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The House panel heard Thursday night from U.S. Capitol Police Officer Caroline Edwards, whom it described as the first law enforcement officer to be injured in the Jan. 6 riot.
It also released video of her being violently tackled to the ground by protesters breaking through a barrier outside the Capitol, knocking her unconscious – the first of several injuries she suffered that day.
“I couldn’t believe my eyes,” she recalled the scene, which she likened to a war zone. “There were officers on the ground. They were bleeding, they were vomiting…I saw friends with blood all over their faces, I was slipping in people’s blood. I was catching people as they were falling. It was carnage, it was chaos, I can’t even describe what I saw.
Several law enforcement officers who responded to the riot, as well as family members of those who died in the aftermath, watched Edwards describe his experience.
Edwards said that as the crowd grew, she told her sergeant “the understatement of the century: ‘Serge, I think we’re going to need a few more people here.'”
Officers in this part of the Capitol grounds seized bike racks to try to keep protesters at bay and buy time for more units to respond.
As officers and protesters clung to the bike racks, she recalls feeling one on her head and pushing her back. Her foot got stuck on one of the concrete stairs behind her and her chin hit the banister, at which point she lost consciousness and her head hit the stairs.
Edwards returned to duty after regaining consciousness, helping treat injured people and decontaminate people who had been pepper sprayed. She eventually picked up the line on the Lower West Terrace, where she said Officer Brian Sicknick was behind her for about half an hour as they tried to hold off protesters.
Sicknick died the following day from what the DC medical examiner ruled of natural causes following two strokes. Her mother, Gladys Sicknick, was at the hearing and could be seen hugging other officers in attendance.
“All of a sudden I saw movement to my left, and I turned around and it was Officer Sicknick with his head in his hands. He was pale as a ghost,” Edwards said, adding that she knew something was wrong because people usually turn red. , not white, after being sprinkled with pepper.
“I looked back to see what had hit him, what had happened, and that’s when I also got sprayed in my eyes,” she said. .
Edwards said another officer began to take her away to decontaminate her, but they didn’t get a chance as they were hit with tear gas. The committee also released a clip of that moment.
Edwards could be seen at the end of the hearing kissing Sicknick’s longtime partner, Sandra Garza, and saying, “I’m sorry you had to see that.”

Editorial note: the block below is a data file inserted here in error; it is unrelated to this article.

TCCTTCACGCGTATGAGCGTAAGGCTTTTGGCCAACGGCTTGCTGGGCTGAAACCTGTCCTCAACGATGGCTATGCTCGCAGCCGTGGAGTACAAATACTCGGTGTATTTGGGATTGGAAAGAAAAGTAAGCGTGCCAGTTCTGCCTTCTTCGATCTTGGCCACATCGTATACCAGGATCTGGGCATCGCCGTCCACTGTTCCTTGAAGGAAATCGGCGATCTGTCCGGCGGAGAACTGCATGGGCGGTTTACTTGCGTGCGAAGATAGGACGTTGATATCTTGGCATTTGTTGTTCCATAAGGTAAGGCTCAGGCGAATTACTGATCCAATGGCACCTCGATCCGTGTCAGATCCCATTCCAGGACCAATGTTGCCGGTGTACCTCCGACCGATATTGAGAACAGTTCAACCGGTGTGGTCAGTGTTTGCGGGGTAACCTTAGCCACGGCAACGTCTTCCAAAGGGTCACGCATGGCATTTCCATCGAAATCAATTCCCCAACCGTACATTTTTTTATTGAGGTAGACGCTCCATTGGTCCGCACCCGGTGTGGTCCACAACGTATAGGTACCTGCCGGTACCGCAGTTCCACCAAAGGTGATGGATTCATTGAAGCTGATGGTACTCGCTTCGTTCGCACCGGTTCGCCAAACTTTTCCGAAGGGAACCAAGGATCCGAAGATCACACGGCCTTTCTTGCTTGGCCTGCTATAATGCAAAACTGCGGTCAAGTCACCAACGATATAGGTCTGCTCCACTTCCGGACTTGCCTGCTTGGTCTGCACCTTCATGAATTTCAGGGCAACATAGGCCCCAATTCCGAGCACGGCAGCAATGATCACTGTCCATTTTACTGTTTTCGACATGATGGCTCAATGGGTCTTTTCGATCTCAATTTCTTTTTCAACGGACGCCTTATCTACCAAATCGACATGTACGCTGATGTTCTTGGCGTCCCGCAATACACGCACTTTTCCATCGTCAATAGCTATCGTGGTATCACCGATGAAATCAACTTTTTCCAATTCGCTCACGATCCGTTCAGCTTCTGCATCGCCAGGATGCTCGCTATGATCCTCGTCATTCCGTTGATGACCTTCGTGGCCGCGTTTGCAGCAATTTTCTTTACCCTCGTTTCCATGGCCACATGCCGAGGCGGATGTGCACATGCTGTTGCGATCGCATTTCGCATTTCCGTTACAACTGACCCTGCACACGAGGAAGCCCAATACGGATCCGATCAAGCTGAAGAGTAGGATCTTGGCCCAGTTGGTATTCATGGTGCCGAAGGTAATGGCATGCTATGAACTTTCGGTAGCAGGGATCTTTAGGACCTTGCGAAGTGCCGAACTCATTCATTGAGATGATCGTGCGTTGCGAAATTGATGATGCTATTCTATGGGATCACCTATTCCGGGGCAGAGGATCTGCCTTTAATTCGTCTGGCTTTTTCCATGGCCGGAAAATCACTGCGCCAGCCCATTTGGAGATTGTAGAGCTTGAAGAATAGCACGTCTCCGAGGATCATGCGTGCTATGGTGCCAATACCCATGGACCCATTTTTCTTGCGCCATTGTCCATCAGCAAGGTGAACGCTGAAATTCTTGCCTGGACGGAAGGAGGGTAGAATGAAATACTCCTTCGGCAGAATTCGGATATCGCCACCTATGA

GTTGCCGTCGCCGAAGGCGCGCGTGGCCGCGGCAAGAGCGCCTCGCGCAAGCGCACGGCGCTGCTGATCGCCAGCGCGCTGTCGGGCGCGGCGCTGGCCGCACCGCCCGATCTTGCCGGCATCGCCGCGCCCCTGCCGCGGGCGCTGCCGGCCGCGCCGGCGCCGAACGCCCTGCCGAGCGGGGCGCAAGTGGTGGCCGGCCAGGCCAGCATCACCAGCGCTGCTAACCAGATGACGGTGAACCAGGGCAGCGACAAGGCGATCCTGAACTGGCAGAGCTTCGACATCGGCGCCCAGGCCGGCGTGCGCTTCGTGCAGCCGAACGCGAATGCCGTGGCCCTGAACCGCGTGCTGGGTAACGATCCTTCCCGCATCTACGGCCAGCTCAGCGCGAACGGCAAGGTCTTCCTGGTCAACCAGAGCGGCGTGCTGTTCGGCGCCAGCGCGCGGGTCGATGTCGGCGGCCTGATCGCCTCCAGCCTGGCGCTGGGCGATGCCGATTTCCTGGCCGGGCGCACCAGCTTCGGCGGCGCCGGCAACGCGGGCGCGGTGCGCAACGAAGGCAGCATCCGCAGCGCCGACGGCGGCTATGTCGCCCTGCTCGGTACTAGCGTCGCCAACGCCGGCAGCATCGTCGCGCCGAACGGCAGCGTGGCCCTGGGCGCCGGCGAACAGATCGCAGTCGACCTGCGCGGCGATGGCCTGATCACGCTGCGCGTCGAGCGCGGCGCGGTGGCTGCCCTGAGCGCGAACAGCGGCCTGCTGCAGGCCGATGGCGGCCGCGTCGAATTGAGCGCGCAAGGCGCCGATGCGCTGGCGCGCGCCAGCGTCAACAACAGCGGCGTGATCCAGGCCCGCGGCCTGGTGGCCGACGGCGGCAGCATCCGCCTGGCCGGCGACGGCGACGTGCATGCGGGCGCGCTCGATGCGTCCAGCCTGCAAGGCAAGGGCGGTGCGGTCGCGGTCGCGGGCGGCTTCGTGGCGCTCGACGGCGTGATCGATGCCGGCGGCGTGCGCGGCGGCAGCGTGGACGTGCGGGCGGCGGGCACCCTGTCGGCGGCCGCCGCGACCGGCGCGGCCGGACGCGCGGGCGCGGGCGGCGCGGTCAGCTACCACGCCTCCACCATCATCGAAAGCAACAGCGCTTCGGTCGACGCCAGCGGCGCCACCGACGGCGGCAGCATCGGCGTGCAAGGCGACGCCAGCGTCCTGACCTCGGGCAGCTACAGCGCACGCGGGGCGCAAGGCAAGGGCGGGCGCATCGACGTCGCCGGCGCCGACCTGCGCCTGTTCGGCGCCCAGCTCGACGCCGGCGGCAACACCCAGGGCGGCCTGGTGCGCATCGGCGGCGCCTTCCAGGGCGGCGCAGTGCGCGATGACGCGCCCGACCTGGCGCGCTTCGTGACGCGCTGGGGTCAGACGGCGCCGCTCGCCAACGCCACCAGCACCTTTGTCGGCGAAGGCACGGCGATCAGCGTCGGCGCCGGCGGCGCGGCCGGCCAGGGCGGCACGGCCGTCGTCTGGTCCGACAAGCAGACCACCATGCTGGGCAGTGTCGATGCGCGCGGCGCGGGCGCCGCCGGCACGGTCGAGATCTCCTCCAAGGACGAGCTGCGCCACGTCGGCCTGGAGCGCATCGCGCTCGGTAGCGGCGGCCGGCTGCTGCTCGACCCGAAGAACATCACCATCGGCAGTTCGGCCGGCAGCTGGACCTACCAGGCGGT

Earlier, the panel released a 10-minute video that included new graphic footage from the Capitol that day, including provided by a documentarian who later testified.
She suffered head trauma during the riot
In his opening statement, Edwards described his dedication to his work protecting elected officials and said his patriotism has never been questioned to this day. She remembers spending hours – including weekends and holidays – in the scorching sun and freezing snow allowing lawmakers to do their jobs, and shedding blood, sweat and tears to defend the building during the riot.
Edwards invoked his late grandfather, a U.S. Marine who fought in the Korean War and lived the rest of his life with shrapnel still inside his body.
“I am a proud American and will gladly sacrifice anything to make sure the America my grandfather stood for is here for many years to come,” she added.
Edwards suffered a traumatic brain injury during the riot, which prevented her from returning to the Capitol Police First Responder Unit, the committee said. She hopes to return to her duties later this year.
More than 140 officers from the US Capitol Police and DC Metropolitan Police were injured while defending the scene that day, according to a statement released Thursday by the Capitol Police Labor Committee. the United States. Four officers died by suicide following the attack.
Gus Papathanasiou, chairman of the Capitol Police Officers’ Union, said officers were monitoring the hearings and hoped they would urge Congress to provide the force with more support and resources to deal with “the high-threat environment.” she faces every day.
He said the number of threats made against members of Congress rose from around 5,200 in 2018 to more than 9,600 last year, and a security review found the USCP needed to hire 884 additional agents.
It’s not just about hiring more officers, but retaining the ones that exist, he added, urging Congress to address the “glaring disparity” in pension benefits between the USCP and the other federal law enforcement agencies.
Papathanasiou said the force was also seeking to hold multiple parties accountable – including its intelligence chief, who remains in his post even after a vote of no confidence, as well as “who carried out the attack and those who conspired to make it happen. occur”.
“We hope the Department of Justice will vigorously prosecute all those who assaulted our officers and those who threatened the peaceful transfer of power,” he added.